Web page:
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Who determines who we are?

The broad field of femininity/masculinity offers a wealth of fluid identificational references and developmental possibilities if with humour and goodwill we allow our children’s and grandchildren’s generation to undergo the experiences they are seeking.

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Waldorf education on the move in Asia

More than 900 people attended the recent Asian Waldorf Teachers’ Conference in China. Among other things, the conference discussed issues facing Waldorf establishments, including their legal status and cultural adaptation

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Developing Pedagogical Quality – but how?

Thomas Stöckli and his team at the Institute for Action Research in Switzerland have developed a method to develop the educational quality of teaching.

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Putting modern childhood under the spotlight

The International Festival of Childhood, planned for later this year, aims to examine the issues affecting modern childhood. The evidence suggests that there is a massive toll on child health and wellbeing, say the organisers. … >>

New Waldorf World List online

Overall list that includes all Waldorf- and Steiner schools, kindergartens and teacher-training centres for Waldorf educators and Waldorf teachers around the world … >>

The challenge of Waldorf

Being a Waldorf teacher is a challenge which means that Waldorf education in China has found it difficult to retain teachers. … >>

German Waldorf pioneer Stefan Leber dies

Stefan Leber, one of the most important pioneers of the German Waldorf school movement in recent times died yesterday at the age of 78.

Von: NNA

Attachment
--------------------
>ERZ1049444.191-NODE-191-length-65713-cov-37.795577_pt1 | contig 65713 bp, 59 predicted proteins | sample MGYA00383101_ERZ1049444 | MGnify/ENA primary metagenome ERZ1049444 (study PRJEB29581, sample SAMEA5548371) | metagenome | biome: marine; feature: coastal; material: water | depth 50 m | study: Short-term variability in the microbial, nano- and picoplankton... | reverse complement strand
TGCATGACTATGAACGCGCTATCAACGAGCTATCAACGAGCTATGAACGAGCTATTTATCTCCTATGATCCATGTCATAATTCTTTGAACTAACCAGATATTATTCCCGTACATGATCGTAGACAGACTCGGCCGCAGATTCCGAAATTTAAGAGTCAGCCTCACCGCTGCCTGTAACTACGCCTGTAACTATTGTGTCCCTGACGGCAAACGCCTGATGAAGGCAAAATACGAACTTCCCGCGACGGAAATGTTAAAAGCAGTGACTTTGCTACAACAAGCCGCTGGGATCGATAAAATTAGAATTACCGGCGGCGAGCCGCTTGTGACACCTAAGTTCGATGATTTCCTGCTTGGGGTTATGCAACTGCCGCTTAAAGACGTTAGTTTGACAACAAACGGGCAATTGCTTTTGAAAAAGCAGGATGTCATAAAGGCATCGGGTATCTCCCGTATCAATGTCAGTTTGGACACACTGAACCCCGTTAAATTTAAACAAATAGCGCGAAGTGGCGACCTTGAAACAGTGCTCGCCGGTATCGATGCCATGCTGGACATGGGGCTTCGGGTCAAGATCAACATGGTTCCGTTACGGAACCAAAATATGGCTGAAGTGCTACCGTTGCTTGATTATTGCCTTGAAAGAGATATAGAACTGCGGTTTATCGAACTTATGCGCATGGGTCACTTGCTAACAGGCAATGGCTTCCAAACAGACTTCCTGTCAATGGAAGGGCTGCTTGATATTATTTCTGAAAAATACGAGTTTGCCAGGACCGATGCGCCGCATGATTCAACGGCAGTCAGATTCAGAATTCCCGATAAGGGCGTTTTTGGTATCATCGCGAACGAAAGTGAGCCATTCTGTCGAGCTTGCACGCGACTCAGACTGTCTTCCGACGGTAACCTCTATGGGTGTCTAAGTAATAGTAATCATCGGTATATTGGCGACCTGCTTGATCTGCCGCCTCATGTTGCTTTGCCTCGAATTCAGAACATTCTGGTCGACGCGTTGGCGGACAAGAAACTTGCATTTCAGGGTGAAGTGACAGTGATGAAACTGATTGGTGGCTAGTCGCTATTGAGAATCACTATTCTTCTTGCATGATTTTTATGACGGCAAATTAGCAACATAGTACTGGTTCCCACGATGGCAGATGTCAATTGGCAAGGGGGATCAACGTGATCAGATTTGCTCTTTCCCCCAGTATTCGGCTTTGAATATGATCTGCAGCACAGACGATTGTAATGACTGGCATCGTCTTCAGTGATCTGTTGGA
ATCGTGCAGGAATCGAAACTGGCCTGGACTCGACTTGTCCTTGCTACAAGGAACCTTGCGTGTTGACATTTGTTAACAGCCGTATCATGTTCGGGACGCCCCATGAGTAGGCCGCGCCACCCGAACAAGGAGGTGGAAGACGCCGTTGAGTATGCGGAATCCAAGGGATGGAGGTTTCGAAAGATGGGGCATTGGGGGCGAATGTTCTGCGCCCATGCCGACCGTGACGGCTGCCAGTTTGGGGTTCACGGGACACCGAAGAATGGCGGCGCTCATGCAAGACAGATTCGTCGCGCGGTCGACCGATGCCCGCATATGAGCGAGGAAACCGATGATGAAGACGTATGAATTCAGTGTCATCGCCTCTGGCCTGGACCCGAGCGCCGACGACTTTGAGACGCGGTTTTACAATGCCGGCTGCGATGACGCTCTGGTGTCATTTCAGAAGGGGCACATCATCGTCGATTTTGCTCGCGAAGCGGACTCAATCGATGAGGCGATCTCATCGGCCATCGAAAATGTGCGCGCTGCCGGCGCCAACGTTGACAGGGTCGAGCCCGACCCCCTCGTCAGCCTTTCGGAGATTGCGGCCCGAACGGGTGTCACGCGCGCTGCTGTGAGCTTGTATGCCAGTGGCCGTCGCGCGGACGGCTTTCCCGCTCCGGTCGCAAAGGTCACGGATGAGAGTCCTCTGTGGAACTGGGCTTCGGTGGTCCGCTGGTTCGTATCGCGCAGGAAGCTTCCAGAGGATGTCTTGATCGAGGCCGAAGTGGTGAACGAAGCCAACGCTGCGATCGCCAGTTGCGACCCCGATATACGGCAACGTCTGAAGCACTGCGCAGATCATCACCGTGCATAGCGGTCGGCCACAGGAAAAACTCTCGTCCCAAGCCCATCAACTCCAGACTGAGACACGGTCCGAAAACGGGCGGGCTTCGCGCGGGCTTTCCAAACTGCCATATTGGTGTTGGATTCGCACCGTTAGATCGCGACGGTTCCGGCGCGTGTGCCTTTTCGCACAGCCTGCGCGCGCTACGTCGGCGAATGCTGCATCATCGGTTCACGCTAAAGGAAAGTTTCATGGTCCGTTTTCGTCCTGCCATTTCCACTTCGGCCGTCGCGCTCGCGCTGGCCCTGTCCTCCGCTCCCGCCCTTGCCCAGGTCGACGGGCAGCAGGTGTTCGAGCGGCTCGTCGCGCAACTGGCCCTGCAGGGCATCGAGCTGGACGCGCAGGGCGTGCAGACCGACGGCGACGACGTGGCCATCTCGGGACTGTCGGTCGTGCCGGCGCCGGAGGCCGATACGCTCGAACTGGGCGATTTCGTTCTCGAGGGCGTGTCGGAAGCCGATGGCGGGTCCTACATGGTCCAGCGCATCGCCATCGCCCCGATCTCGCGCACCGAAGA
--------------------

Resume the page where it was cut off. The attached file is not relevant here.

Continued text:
In a statement, the German Waldorf Schools Association (BdFWS) in Stuttgart paid tribute to Leber as someone who had “shaped the Waldorf school movement like no other”. Leber, born in Stuttgart in 1937, was a pupil at the Uhlandshöhe Free Waldorf School. He left school at sixteen to take up an apprenticeship as a process engraver. The simple circumstances of his working class background on the one hand and the encounters with anthroposophists, business people and priests of the Christian Community on the other stayed with him throughout his life, the BdFWS statement adds. These two streams in his life also explained his interest in new models for the world, society and the economy. After his apprenticeship, Leber studied politics, sociology and philosophy in Berlin. There he met many personalities who, like him, were later to exercise a decisive influence on the Waldorf movement, including Manfred von Mackensen and Christoph Gögelein. Studies at the teacher training seminar in Dornach were followed by a teaching post at the Pforzheim Waldorf school from 1962 to 1973. „Lex Waldorf“ During this time Leber became more involved with the BdFWS in Stuttgart, where he joined the council in 1971. In 1973 he moved to Stuttgart with his family to become a lecturer at the teacher training seminar, working with figures such as Ernst-Michael Kranich, Olaf Oltmann and Wolfgang Schad. In the 1970s, Leber together with Günter Altehage and Manfred Leist achieved a breakthrough in education policy in the state of Baden-Württemberg: the so-called “Lex Waldorf” is still in force today and ensures that Waldorf schools have the same status as other schools as “state-approved schools with their own educational model”. Leber wrote more than twenty books on various social themes such as education and the study of the human being, the social form of Waldorf schools, issues related to the state and social order as well as reincarnation and karma. His courses at the teacher training seminar had been “unique” and his lectures and contributions at conference of the Waldorf movement “humourous, anecdotal and open to the world”, the BdFWS statement concludes. END/nna/ung/cva Item: 150219-01EN Date: 19 February 2015 Copyright 2015 News Network Anthroposophy Limited. All rights reserved.

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